For junior integrated language arts major, Tyler Charles, being a part of the Marching 110 is all about the connections to others, a dedication and passion for the university and a love of music.

“I didn't realize how much I would love the 110 when I first went to training week as a freshman. It's to the point where I can't even consider what my life would be like if I didn't do it,” Charles said. “I wouldn't have the friends I have now, or the sense of pride for my school, or the discipline to achieve the goals I set for myself everyday. In 20 years, I want to be able to look back on my time at OU and think, ‘Those were the best times of my life, and this helped make me the person I am today.’”

This pride for the university is evident, especially on Homecoming weekend. During the parade, alumni of the Marching 110 play with the current members. It is without a doubt the biggest crowd pleaser of the day and is a very unique experience even from the audience. As I stood on the hillside of Scripps Hall watching both bands perform this year I was caught off guard not only by the amount of talent but by the dedication and passion for the marching band that still exists for members even after graduation.

I leave you with a clip from a halftime show last fall during which the Marching 110 performed an amazing rendition of "Smooth Criminal."

Sunday, February 7, 2010

Cinema offers diverse viewing opportunities

One of the hidden gems of Athens is the Athena Cinema located on Court Street. It is the quintessential example of a small town theater. The antiquated marquee adds quite a bit of character not only to the theater but to the street as well. The d├ęcor in the theater gives off an air of nostalgia with red carpeting, a wide staircase and a chandelier. While watching a film in the Athena, it feels like you stepped into a 1920s film.

The Athena only has three theaters, so the variety of showings is limited, but the theater shows movies that are difficult to find on the big screen anywhere else, especially documentaries and independent films. The prices also tend to be cheaper than larger theaters, which is a huge plus for college students.

The Athena hosts the annual Athens International Film and Video Festival, a weeklong event featuring diverse film and video projects, largely from local artists.

Arts for Ohio has recently collaborated with the Athena to produce Cinematheque, a “screening of classic ‘art’ films from around the world.” The event brings in speakers and fosters discussion and debate about the art. The great thing about Cinematheque is that it is free for Ohio University students and local high school students as it is funded through the Arts for Ohio Initiative.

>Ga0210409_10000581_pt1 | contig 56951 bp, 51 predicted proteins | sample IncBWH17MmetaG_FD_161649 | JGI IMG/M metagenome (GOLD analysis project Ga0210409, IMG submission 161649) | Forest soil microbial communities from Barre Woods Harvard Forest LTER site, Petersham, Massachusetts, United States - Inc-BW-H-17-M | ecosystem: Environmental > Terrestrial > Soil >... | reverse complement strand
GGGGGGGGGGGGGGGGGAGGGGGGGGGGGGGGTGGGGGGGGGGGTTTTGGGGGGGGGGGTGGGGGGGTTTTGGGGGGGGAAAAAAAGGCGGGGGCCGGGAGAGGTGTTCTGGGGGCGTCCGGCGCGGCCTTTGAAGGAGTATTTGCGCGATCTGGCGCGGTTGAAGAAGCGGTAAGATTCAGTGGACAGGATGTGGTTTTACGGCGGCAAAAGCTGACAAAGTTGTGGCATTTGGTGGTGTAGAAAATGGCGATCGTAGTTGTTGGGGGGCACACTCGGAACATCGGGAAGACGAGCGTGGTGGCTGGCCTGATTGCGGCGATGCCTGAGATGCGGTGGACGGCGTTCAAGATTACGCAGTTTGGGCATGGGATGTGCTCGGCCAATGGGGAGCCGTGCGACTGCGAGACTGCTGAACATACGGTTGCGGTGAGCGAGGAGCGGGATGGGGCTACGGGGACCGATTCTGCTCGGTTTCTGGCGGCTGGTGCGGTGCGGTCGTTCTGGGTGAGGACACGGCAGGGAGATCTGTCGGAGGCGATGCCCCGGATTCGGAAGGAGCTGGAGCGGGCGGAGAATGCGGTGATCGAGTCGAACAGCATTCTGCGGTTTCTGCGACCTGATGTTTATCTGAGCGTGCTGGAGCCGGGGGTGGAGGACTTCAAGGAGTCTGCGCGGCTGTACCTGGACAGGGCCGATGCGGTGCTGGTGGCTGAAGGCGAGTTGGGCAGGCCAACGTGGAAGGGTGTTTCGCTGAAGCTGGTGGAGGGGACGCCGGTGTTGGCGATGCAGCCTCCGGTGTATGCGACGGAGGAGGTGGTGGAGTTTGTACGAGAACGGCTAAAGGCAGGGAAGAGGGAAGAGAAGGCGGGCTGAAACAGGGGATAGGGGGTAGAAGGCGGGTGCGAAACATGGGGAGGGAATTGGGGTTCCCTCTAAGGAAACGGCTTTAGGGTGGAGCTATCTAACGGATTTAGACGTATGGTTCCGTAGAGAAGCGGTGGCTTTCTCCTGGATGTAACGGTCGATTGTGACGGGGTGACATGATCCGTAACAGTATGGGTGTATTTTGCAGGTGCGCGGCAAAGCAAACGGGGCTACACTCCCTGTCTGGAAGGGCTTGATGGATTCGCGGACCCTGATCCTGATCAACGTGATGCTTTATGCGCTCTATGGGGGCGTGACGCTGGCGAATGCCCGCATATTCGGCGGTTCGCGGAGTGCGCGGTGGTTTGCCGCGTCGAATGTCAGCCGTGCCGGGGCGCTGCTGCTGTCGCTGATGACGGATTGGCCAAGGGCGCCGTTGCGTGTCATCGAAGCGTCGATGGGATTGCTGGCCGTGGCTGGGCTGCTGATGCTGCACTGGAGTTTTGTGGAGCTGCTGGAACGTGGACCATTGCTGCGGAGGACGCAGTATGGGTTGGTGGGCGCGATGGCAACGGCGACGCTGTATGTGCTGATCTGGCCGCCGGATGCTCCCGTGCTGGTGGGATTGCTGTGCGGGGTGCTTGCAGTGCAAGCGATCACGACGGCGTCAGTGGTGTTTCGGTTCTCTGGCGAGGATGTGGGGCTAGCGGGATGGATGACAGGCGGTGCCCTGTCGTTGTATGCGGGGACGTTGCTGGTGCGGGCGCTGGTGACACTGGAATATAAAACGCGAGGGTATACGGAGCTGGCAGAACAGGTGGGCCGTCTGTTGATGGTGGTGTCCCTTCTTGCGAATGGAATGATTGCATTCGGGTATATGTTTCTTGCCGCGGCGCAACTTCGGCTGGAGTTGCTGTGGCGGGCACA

The Athens International Film and Video Festival will take place this year from April 23 to April 29.

The next Cinematheque is not planned yet, but you can follow the process on the Arts for Ohio Web site.

Friday, February 5, 2010

Art is in the eye of the beholder

I recently visited the Multicultural Gallery in Baker University Center, which is currently home to the second annual “Women of Appalachia” art exhibit. The display is a collaborative of Appalachian women who have come together to celebrate their creations, but also to provide a place of comfort and companionship to each other in a unique way. (For more background on the group, visit their Web site.)

I got to the gallery around 11 a.m. and was the only person visiting it at the time. The first thing I noticed was how open it seemed—there were two sets of doors open and, while there was a lot of art on display, the room was free of clutter and created a very inviting atmosphere.

It was neat experiencing the exhibit as the only observer. I’ve visited many galleries with friends or family, and somehow I always feel rushed to move on to the next display at the same pace as those I am with, which doesn’t allow me to take in the art as fully as I would like. My experience in the Multicultural Gallery was refreshing in that I observed at my own pace, spent more time with pieces I connected with and skipped over those that didn’t seem to speak to me artistically.

Below is a sample of the art displayed in the gallery:



While the pieces were all very different, the general feeling I got from all the art was a feeling of strength, pride and support that accompanies the camaraderie between the women behind the art.